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Ethyl acetate is the organic compound with the formula CH3-COO-CH2-CH3. This colorless liquid has a characteristic sweet smell and is used in glues, nail polish removers, decaffeinating tea and coffee, and cigarettes.

Formula: C4H8O2, Boiling point: 77.1 °C, Molar mass: 88.105 g/mol, Density: 897.00 kg/m³, IUPAC ID: Ethyl acetate, Melting point: -83.6 °C, Soluble in: Water


Ethyl acetate is used primarily as a solvent and diluent, being favored because of its low cost, low toxicity, and agreeable odor. For example, it is commonly used to clean circuit boards and in some nail varnish removers (acetone and acetonitrile are also used). Coffee beans and tea leaves are decaffeinated with this solvent.[3] It is also used in paints as an activator or hardener.[citation needed] Ethyl acetate is present in confectionery, perfumes, and fruits. In perfumes, it evaporates quickly, leaving only the scent of the perfume on the skin.

Laboratory uses

In the laboratory, mixtures containing ethyl acetate are commonly used in column chromatography and extractions. Ethyl acetate is rarely selected as a reaction solvent because it is prone to hydrolysis and transesterification.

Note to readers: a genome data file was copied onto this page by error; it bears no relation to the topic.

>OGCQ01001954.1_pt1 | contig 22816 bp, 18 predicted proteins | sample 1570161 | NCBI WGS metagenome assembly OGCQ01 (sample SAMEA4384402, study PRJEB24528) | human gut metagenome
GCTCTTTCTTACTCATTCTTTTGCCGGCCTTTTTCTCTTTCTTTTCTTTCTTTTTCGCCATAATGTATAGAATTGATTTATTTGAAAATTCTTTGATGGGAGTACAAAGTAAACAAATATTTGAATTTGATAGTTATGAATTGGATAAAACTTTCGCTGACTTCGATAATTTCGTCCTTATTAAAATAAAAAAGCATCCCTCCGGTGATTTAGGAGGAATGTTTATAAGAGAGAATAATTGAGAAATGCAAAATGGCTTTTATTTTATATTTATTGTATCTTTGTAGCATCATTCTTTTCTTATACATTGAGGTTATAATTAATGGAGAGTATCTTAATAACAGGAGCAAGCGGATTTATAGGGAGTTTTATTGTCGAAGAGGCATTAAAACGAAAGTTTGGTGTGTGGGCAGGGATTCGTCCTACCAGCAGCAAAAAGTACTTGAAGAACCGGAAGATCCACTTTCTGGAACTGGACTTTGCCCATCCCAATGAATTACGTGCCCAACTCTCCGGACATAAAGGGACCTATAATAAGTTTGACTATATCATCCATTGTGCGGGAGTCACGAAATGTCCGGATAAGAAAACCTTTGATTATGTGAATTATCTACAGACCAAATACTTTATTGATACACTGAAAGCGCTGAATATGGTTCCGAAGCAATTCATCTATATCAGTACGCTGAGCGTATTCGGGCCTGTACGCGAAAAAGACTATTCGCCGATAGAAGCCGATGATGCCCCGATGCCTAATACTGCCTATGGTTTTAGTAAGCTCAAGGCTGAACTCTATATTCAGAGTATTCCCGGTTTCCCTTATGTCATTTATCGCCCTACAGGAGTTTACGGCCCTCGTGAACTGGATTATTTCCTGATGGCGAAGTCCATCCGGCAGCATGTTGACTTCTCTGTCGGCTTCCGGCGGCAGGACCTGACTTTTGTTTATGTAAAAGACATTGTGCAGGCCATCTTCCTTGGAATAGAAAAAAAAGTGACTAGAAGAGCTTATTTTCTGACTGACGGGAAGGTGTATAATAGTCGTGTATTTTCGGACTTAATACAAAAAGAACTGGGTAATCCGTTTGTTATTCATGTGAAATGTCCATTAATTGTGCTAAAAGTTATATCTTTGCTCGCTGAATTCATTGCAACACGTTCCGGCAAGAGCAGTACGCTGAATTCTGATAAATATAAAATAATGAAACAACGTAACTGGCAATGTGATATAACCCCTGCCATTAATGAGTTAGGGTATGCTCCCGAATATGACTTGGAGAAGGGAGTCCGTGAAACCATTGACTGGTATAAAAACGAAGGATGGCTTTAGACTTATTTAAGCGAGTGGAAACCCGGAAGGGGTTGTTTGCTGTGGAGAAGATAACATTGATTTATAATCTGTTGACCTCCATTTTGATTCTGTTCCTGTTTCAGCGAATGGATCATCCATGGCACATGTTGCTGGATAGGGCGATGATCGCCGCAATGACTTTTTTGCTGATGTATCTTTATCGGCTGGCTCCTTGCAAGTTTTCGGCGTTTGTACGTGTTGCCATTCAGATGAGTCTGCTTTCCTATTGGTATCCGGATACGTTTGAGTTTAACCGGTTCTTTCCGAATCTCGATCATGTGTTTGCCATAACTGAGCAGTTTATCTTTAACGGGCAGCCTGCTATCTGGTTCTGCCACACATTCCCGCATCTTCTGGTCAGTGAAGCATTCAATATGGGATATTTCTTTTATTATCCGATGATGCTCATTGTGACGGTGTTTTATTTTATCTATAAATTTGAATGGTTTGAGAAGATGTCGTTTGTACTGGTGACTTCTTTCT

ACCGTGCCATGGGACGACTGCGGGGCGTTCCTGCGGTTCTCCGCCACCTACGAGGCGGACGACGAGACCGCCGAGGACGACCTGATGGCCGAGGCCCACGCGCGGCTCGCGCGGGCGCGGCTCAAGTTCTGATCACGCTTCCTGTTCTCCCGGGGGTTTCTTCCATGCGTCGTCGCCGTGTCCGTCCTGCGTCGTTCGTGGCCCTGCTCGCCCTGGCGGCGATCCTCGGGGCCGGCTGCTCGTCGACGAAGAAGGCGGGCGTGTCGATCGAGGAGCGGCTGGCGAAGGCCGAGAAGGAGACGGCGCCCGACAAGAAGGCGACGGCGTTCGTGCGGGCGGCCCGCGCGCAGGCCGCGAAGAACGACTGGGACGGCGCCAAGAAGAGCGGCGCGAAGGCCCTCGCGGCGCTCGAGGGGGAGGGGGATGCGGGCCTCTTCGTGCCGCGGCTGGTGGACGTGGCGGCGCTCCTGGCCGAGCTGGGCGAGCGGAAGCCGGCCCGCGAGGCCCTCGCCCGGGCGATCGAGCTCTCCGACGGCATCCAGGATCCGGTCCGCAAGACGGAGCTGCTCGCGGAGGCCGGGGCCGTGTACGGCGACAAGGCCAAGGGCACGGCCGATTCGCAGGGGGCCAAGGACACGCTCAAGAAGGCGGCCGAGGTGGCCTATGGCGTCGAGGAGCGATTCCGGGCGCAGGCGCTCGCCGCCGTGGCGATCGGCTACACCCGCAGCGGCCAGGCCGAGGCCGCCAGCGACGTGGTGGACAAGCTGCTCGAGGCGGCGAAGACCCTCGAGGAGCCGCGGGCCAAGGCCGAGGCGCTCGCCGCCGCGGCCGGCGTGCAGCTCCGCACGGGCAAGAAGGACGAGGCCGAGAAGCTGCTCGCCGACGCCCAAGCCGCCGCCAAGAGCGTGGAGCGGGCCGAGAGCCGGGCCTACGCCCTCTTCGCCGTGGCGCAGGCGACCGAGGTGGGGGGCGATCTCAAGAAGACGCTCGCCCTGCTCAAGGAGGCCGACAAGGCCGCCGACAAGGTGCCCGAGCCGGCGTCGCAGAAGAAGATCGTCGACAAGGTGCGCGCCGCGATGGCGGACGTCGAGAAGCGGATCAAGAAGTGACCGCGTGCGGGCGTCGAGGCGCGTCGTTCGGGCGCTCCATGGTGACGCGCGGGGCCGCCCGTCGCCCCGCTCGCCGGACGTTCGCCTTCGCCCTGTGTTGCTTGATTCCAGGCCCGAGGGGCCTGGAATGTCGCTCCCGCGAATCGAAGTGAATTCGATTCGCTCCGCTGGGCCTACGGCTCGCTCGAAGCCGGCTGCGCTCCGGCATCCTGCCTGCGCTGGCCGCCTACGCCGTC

Ethyl acetate is fairly volatile at room temperature and has a boiling point of 77 °C. Due to these properties, it can be removed from a sample by heating in a hot water bath and providing ventilation with compressed air.

Occurrence in wines

Ethyl acetate is the most common ester in wine, being the product of the most common volatile organic acid — acetic acid, and the ethyl alcohol generated during the fermentation. The aroma of ethyl acetate is most vivid in younger wines and contributes towards the general perception of "fruitiness" in the wine. Sensitivity varies, with most people having a perception threshold around 120 mg/L. Excessive amounts of ethyl acetate are considered a wine fault. Exposure to oxygen can exacerbate the fault due to the oxidation of ethanol to acetaldehyde, which leaves the wine with a sharp vinegar-like taste.

Entomological killing agent

In the field of entomology, ethyl acetate is an effective asphyxiant for use in insect collecting and study. In a killing jar charged with ethyl acetate, the vapors will kill the collected insect quickly without destroying it. Because it is not hygroscopic, ethyl acetate also keeps the insect soft enough to allow proper mounting suitable for a collection.